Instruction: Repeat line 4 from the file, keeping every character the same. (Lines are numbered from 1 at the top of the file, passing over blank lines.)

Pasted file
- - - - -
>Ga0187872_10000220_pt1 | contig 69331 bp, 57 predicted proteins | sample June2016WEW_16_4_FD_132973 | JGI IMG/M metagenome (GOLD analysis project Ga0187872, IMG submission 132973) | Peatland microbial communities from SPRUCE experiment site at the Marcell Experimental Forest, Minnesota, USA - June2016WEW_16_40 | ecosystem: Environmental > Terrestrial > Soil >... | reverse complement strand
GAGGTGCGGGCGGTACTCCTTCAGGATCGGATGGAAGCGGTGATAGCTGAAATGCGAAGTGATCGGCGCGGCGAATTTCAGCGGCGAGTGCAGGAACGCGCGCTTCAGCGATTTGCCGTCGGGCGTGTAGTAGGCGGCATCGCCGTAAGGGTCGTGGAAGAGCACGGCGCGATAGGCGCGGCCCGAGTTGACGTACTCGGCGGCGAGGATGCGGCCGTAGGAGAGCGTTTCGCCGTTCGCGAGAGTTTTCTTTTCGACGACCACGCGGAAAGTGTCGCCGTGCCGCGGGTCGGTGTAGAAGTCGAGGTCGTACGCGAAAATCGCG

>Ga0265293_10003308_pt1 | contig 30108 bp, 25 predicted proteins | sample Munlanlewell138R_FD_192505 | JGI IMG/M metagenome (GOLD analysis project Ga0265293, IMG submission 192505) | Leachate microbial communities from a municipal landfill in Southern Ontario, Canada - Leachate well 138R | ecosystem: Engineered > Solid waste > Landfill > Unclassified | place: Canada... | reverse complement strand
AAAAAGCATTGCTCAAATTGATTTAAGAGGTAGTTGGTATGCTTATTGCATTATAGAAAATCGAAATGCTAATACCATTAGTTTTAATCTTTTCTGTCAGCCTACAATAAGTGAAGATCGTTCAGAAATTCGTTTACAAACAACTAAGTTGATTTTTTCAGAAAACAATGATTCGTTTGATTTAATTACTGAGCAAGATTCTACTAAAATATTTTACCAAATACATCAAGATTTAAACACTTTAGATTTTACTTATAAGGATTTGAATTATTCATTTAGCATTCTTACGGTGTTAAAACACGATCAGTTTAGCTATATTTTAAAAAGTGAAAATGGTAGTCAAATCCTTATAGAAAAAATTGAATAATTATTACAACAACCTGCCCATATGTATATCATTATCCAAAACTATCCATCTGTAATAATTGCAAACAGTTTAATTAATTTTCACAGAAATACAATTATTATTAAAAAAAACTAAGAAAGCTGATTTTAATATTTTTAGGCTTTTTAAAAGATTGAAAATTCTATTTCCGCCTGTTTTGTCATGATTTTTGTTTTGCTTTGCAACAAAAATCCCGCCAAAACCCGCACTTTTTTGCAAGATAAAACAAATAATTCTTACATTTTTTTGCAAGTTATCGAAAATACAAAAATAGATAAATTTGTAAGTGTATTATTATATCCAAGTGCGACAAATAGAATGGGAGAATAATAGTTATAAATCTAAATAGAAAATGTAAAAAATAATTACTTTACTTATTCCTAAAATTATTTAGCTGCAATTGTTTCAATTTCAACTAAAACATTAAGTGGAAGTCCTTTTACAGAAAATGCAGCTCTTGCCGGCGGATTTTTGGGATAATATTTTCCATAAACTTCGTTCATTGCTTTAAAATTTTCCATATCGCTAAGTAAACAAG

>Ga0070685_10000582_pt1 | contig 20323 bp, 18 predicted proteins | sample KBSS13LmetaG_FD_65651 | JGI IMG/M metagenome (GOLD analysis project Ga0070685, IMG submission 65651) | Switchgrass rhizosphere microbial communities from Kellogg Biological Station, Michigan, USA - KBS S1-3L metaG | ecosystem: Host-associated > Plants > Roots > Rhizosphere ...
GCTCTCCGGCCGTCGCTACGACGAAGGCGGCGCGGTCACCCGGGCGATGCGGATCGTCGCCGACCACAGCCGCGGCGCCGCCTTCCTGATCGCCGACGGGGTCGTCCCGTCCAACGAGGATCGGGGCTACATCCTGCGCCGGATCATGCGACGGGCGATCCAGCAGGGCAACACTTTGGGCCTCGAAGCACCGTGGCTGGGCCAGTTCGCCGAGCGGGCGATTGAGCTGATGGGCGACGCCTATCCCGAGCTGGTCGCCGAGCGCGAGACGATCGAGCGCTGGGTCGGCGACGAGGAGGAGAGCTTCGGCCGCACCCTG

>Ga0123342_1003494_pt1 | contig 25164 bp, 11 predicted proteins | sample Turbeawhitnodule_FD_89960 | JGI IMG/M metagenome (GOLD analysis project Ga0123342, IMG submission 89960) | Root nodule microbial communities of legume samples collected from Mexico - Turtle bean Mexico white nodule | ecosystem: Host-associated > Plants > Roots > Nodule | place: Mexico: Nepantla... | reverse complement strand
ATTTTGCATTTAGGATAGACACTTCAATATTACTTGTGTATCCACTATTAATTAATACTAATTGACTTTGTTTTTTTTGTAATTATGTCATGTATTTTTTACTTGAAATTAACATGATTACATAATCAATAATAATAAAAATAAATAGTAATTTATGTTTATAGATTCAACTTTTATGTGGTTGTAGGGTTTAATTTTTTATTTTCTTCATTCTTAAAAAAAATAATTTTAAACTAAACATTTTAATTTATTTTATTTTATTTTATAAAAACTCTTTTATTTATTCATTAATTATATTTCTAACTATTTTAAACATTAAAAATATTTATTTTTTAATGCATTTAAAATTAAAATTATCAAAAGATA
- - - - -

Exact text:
AAAAAGCATTGCTCAAATTGATTTAAGAGGTAGTTGGTATGCTTATTGCATTATAGAAAATCGAAATGCTAATACCATTAGTTTTAATCTTTTCTGTCAGCCTACAATAAGTGAAGATCGTTCAGAAATTCGTTTACAAACAACTAAGTTGATTTTTTCAGAAAACAATGATTCGTTTGATTTAATTACTGAGCAAGATTCTACTAAAATATTTTACCAAATACATCAAGATTTAAACACTTTAGATTTTACTTATAAGGATTTGAATTATTCATTTAGCATTCTTACGGTGTTAAAACACGATCAGTTTAGCTATATTTTAAAAAGTGAAAATGGTAGTCAAATCCTTATAGAAAAAATTGAATAATTATTACAACAACCTGCCCATATGTATATCATTATCCAAAACTATCCATCTGTAATAATTGCAAACAGTTTAATTAATTTTCACAGAAATACAATTATTATTAAAAAAAACTAAGAAAGCTGATTTTAATATTTTTAGGCTTTTTAAAAGATTGAAAATTCTATTTCCGCCTGTTTTGTCATGATTTTTGTTTTGCTTTGCAACAAAAATCCCGCCAAAACCCGCACTTTTTTGCAAGATAAAACAAATAATTCTTACATTTTTTTGCAAGTTATCGAAAATACAAAAATAGATAAATTTGTAAGTGTATTATTATATCCAAGTGCGACAAATAGAATGGGAGAATAATAGTTATAAATCTAAATAGAAAATGTAAAAAATAATTACTTTACTTATTCCTAAAATTATTTAGCTGCAATTGTTTCAATTTCAACTAAAACATTAAGTGGAAGTCCTTTTACAGAAAATGCAGCTCTTGCCGGCGGATTTTTGGGATAATATTTTCCATAAACTTCGTTCATTGCTTTAAAATTTTCCATATCGCTAAGTAAACAAG